It’s about a thirteen-minute statement.  He lays out his accusations in great detail, as if making the opening statement in a court trial.  Why give it now, when he has lost in every contested state, virtually every court case, etc.?  What’s the point?

Likely, there is no point.  Just one more example of him saying something while doing nothing.

Or…maybe…he is making his opening statement in his defense of his oath.  The one he took when entering office.  The one every meaningful official takes.  An oath to defend the Constitution. 


As I noted before, nothing will happen unless Trump believes he will have meaningful support – primarily from the military.  Does he now know that he has this?

Or is there no there there?

Monday, December 21, 2020

Indulge Me

 Fatal Discord: Erasmus, Luther, and the Fight for the Western Mind, by Michael Massing.

I know that I said I was not planning to write on this book the last time I wrote on this book…but some parts are too important to pass up.  Luther’s Reformation is one of the most important events in the history of the West and in Christendom.  A brief examination of his views at the time – along with a look at what Erasmus was writing at the same time – is worthwhile, if for no other reason than the history.

In the summer of 1516, while Luther was lecturing on the Epistle to the Romans, Luther received a copy of Erasmus’s Novem Instrumentum: New Instrument, or New Testament.  Reading Erasmus’s unfavorable notes on the practices of the clergy when compared with the exhortations of the Apostle Paul, Luther’s own notes would become ever more stinging.

He would bring special attention to the sale of indulgences.  In this, he was criticizing not only the pope, but also Frederick, his protector.  Regarding the pope, if had the power to deliver souls from purgatory, why does he not deliver them all?  Why base it on a payment?

In 1517, a new indulgence would be offered, preached by the Dominican friar, Johann Tetzel on behalf of the pope.  Tetzel was an expert at this practice, sending an advance crew weeks before his arrival to prepare the people for this opportunity.  Songs, flags, candles – it was a big show.  He was expert at preying on the guilt of his audience:

Don’t you hear the voices of your wailing dead parents and others who say, “Have mercy upon me, have mercy upon me, because we are in severe punishment and pain.  From this you could redeem us with a small alms and yet you do not want to do so…. You let us lie in flames so that we only slowly come to the promised glory.”

And with this, coins would clink into the box; Tetzel would hand out the certificate, proof of salvation from this torment.  Luther would preach against this practice on February 24, 1517.  He closed his sermon:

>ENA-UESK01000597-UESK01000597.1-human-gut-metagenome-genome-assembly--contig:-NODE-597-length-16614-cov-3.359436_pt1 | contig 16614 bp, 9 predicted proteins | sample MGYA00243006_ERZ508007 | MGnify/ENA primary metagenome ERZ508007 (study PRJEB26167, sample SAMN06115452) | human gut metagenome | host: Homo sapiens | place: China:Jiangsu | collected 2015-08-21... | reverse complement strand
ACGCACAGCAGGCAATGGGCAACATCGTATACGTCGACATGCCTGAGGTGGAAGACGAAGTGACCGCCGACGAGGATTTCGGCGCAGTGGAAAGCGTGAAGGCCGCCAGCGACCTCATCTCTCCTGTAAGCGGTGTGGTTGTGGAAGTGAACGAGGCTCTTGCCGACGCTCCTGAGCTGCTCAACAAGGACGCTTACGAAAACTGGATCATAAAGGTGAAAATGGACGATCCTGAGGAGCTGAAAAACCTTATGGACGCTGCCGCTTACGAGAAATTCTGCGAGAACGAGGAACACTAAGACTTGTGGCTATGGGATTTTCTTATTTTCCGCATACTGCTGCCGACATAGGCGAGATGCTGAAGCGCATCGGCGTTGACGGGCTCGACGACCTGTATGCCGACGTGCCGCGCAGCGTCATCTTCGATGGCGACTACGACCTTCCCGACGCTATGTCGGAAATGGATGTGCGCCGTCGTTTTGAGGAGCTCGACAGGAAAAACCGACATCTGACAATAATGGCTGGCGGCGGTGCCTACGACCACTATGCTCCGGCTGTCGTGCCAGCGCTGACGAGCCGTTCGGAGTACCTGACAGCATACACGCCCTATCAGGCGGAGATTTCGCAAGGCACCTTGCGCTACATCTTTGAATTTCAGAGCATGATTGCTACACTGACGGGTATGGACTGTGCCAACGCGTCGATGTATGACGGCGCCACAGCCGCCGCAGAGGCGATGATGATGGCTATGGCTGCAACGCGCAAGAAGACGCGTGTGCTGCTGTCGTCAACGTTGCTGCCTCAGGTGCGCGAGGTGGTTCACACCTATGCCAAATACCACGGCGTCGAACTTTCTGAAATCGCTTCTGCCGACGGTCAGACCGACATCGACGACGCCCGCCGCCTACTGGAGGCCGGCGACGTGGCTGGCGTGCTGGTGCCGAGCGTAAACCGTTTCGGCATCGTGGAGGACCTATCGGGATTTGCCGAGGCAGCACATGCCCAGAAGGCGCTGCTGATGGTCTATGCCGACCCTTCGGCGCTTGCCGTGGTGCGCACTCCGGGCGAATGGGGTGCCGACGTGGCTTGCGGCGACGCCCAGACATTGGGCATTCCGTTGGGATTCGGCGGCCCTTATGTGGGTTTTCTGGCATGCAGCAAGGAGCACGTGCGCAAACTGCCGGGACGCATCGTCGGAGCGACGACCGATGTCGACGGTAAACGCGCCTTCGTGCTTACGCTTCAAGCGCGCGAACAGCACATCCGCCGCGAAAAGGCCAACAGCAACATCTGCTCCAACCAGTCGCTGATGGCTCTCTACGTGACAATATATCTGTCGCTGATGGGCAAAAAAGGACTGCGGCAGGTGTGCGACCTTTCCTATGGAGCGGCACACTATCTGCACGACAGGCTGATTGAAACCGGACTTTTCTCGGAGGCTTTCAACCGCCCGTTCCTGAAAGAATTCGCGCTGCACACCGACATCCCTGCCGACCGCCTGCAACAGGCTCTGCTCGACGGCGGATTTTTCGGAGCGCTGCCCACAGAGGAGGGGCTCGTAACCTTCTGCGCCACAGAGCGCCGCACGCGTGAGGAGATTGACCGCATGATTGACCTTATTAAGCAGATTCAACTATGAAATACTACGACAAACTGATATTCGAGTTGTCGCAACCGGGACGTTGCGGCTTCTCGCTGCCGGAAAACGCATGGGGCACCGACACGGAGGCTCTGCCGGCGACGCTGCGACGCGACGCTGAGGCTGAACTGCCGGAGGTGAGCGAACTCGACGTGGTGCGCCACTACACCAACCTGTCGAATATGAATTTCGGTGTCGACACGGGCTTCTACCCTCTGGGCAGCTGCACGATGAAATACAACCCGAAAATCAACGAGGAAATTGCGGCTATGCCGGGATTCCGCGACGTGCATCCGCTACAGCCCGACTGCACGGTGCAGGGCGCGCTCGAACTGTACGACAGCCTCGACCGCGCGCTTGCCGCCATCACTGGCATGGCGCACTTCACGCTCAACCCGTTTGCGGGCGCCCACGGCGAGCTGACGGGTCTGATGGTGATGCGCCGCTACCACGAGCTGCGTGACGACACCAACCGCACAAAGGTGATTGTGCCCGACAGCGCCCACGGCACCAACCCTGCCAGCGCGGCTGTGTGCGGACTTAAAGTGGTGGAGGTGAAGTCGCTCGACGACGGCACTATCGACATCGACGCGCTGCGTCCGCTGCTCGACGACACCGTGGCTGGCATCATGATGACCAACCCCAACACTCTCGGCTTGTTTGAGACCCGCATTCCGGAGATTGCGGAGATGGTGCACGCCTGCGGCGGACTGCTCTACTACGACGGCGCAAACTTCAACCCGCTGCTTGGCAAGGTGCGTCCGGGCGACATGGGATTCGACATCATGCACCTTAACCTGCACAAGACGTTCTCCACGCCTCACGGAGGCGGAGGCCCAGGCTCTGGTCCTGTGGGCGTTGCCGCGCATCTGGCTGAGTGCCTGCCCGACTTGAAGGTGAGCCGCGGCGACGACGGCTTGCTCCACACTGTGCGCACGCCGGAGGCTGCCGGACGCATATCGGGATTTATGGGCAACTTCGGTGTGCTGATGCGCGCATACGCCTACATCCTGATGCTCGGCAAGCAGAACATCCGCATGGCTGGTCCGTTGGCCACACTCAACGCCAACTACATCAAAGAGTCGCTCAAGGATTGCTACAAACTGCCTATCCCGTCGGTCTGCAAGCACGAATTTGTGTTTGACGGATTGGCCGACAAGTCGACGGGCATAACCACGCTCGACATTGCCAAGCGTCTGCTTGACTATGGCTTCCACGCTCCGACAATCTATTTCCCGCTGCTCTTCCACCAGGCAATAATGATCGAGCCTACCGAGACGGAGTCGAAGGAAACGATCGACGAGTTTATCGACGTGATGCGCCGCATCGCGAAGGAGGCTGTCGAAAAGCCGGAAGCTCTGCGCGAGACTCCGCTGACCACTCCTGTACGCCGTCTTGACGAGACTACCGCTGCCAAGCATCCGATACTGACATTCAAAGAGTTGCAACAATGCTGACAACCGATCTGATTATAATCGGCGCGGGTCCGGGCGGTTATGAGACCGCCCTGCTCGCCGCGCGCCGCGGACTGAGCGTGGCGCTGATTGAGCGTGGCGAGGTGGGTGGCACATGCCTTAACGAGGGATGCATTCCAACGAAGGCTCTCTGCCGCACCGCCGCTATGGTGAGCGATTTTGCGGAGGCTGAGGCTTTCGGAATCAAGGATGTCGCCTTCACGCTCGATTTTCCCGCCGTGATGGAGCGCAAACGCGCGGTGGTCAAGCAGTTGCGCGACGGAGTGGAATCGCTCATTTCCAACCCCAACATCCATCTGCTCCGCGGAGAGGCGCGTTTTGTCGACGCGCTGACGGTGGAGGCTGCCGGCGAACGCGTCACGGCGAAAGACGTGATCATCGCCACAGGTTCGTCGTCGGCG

Oh, the dangers of our time!  Oh, you snoring priests!  Oh, darkness deeper than Egyptian!  How secure we are in the midst of all our evils!

A nice close, but his sermon had little effect.  What did have effect: when his parishioners refused to refrain from adultery, usury, and other vices, they would just show Luther their indulgence letters.  Luther refused to honor these, sending the parishioners back to Tetzel to complain. 

This indulgence had an additional complication behind it: the funds were to be used to continue the construction of the new St. Peter’s in Rome.  The German nobles had little desire to continue sending such significant treasure to Rome.  Yes, it was offered by the people, but it was still wealth transferred out of the region.

Julius II, the prime mover of the project, died in 1513.  His successor, Leo X, did not have the same commitment to the project.  One could say that he was not the ideal pope for the project or for the time.  This son of Lorenzo de’ Medici inherited his father’s taste and cultivation without the drive.

He was made a priest at the age of seven, an abbot at eleven, and a cardinal at thirteen.  He was thirty-seven when elected pope.  In this, he could easily serve his self-indulgent nature: “Let us enjoy the papacy, since God has given it to us.”  Perhaps apocryphal, but certainly capturing the spirit.

Examples of this enjoyment were easy to find: his inaugural procession was the most splendid since the time of the Roman emperors; he would lose eight-thousand ducats a month at cards; he would distribute bags of gold to those who would sing with him; he kept a menagerie of the most exotic animals; under him, the papal household grew from 200 to over 700 people.

He would spend a month every summer to hunt – but not really to hunt, as he couldn’t see very well.  When a boar was snared in a net, he would go in with a spear and a magnifying glass for the kill.  Dinners were most elaborate:

Leo loved vulgarity.  He also enjoyed theatrical pieces, the more indecent and farcical the better.

Meanwhile, the chief architect for St. Peter’s died.  A well-known artist with no architectural skills was named to replace him.  Costs skyrocketed, designs changed, controls were lacking, money was squandered.